The award was announced at Lexington's first-ever Bike Summit, which drew about 225 people -- well over the expected attendance of 150. It included workshops in bike facilities, safety, education health and wellness, bike tourism and local bike culture.

The League of American Bicyclists has given about 60 cities its Bicycle Friendly Community Award out of about 200 applications it has received. The organization promotes bicycling for fun, fitness, transportation and work through advocacy and education. There are four award levels: Platinum, gold, silver and bronze, and is based on five criteria: engineering, education, encouragement, enforcement and evaluation and planning. The designation lasts for two years.

The only platinum-level city in America is Davis, California, where the city's logo is a bike. The city has bike lanes on about 95% of its arterial and collector streets, and has spent more than $14 million on bicycle projects in the last 10 years.

Louisville was awarded its bronze in September 2005, and is currently developing a 100-mile "Metro Loop," a paved walking and biking trail that will circle Jefferson County in a greenbelt. Louisville Mayor Jerry Abramson announced the initiative in February 2005. By the end of the year, 25% of the loop will have been constructed.

In Lexington, the construction of bike lanes and walking and biking trails is moving forward. The city will soon have 30 miles each of bike lanes and paved trails; six were added in 2006 alone when the state of Kentucky resurfaced some of Lexington's major corridors, including Winchester, Tates Creek and Richmond roads.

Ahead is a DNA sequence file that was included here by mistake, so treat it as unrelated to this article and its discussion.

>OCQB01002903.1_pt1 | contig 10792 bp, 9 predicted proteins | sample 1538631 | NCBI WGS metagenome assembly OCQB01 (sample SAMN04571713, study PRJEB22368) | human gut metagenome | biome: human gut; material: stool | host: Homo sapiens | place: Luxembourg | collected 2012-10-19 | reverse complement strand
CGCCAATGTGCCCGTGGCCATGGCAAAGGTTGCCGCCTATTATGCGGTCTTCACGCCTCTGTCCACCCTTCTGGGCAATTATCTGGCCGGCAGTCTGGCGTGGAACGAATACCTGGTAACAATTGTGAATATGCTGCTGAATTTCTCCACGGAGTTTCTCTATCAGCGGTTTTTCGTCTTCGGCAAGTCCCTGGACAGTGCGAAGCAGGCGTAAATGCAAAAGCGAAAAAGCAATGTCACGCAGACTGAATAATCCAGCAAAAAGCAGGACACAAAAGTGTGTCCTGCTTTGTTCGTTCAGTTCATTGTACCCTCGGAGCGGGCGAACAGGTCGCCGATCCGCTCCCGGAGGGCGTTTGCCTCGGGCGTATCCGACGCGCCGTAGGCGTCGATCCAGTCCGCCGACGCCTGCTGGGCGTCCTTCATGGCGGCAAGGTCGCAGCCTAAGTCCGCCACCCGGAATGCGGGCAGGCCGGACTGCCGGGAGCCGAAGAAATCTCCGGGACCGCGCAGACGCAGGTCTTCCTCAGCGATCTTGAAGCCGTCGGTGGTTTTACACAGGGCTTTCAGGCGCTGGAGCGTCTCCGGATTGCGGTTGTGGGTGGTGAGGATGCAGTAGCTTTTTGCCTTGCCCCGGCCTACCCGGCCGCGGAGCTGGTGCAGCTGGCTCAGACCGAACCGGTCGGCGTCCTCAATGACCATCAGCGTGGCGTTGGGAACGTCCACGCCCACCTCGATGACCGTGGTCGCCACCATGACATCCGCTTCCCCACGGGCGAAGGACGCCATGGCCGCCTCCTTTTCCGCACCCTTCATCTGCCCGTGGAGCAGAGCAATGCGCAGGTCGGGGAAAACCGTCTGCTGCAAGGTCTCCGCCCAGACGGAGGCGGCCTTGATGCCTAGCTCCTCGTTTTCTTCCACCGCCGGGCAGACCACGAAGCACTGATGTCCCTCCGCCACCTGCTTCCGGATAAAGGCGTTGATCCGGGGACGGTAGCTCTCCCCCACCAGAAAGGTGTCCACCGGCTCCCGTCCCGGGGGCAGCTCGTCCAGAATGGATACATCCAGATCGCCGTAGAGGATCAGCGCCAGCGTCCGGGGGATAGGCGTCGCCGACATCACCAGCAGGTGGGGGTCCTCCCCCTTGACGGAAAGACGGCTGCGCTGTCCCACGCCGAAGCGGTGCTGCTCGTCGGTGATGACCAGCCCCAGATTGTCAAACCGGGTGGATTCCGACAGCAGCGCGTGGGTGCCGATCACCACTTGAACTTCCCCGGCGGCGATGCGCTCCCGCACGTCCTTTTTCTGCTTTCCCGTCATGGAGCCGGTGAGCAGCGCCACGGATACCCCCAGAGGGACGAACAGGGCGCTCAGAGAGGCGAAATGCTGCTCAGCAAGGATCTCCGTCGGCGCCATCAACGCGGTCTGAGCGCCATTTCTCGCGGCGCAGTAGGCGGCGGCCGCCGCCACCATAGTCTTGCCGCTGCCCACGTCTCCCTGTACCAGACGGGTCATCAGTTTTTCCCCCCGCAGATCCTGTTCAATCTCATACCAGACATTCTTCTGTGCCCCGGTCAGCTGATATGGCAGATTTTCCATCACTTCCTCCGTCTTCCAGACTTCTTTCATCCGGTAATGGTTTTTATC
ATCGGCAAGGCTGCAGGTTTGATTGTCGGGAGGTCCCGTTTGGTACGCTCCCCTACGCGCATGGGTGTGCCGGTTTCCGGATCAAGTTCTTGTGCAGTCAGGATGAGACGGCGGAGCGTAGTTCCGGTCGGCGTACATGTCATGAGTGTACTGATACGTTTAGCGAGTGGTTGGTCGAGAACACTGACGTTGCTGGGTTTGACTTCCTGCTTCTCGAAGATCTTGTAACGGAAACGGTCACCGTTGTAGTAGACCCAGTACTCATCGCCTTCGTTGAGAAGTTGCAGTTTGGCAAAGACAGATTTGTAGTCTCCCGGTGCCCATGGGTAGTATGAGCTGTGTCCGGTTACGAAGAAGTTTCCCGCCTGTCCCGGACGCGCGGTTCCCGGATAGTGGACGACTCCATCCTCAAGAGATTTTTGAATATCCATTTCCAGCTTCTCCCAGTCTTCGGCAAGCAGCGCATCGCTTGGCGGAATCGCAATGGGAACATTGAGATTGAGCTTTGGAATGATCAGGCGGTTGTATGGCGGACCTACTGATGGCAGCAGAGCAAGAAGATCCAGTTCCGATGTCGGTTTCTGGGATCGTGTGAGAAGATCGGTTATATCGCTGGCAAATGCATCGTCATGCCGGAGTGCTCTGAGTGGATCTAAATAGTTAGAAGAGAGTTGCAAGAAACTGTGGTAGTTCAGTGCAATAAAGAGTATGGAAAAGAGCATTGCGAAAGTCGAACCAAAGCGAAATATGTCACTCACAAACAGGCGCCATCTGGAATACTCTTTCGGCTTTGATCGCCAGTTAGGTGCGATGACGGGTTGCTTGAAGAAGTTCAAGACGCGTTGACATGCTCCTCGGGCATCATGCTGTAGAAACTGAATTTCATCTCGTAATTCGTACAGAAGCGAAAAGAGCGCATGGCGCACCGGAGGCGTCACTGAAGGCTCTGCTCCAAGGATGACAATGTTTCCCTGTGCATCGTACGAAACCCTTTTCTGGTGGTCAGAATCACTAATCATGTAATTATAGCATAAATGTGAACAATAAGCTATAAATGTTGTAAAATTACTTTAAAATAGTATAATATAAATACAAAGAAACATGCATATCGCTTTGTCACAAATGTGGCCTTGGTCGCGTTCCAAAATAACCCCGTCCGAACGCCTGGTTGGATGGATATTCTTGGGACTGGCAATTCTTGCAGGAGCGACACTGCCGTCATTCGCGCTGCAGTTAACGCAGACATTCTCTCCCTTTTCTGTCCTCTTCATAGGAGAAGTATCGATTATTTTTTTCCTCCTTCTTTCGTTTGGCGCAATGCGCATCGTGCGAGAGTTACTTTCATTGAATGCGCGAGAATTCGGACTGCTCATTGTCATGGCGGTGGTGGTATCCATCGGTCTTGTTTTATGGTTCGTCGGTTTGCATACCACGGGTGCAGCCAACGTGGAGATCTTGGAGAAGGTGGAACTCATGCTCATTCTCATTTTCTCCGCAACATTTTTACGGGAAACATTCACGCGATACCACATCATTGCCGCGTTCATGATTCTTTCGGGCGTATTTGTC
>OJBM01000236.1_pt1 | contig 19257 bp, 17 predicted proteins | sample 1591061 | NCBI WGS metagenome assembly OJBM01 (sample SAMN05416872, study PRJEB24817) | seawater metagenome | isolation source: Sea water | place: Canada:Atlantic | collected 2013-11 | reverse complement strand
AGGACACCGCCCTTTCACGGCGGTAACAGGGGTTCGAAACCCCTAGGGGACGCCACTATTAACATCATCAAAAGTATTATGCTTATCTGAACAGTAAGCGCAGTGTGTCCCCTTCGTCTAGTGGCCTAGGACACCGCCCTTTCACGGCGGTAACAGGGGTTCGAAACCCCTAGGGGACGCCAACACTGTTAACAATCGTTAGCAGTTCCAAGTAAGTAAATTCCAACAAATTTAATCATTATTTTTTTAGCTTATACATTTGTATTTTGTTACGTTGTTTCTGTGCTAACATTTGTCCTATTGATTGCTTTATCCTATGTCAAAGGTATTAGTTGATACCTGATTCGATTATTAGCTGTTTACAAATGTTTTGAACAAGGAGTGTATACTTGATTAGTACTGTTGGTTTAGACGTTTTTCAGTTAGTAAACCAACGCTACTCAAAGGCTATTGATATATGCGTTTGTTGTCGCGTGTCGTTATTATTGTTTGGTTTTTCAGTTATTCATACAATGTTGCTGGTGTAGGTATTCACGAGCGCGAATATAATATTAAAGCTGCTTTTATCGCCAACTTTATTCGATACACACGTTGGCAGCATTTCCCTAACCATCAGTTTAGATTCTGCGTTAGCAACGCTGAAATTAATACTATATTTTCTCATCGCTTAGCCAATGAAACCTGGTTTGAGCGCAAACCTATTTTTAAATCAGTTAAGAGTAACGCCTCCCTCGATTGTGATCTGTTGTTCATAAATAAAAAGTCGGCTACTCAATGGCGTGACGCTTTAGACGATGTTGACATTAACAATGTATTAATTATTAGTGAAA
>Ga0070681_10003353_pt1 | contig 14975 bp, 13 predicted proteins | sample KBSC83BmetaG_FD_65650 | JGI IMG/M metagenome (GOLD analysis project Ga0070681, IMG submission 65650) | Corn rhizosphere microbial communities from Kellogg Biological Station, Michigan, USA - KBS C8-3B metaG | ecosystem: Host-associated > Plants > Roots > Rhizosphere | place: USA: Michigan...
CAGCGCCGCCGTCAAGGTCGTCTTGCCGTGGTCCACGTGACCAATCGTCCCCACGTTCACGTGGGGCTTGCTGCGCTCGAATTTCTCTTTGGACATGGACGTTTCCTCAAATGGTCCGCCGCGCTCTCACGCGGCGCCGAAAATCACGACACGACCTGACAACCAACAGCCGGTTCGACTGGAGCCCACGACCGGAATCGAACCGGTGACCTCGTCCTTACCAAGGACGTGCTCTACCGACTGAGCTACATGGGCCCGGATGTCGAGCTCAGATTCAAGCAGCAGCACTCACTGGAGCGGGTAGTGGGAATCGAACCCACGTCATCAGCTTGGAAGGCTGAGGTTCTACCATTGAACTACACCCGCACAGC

The city now has 19 miles of bike lanes and it has money to construct an additional 10 miles. Lexington also has 10 miles of trails with another 13 miles funded.

Mayor Newberry included $2 million in the city's budget this year for paved trails, which will bring the total trail mileage to 30. The city is still identifying on how the money should be used.

In related news, the University of Kentucky Wildcat Wheels Bicycle Library received a donation of 18 new bikes from TIAA-CREF on September 21. Wildcat Wheels began in fall 2004 as a way to promote alternative transportation on campus. The bikes can be checked out for 48 hours by any UK student, faculty or staff member with a valid ID. Last October, the program started the Departmental Bike Program, which provides free blue loaner bikes for university departments. TIAA-CREF is a national financial services organization that provides retirement services in the academic, research, medical and cultural fields.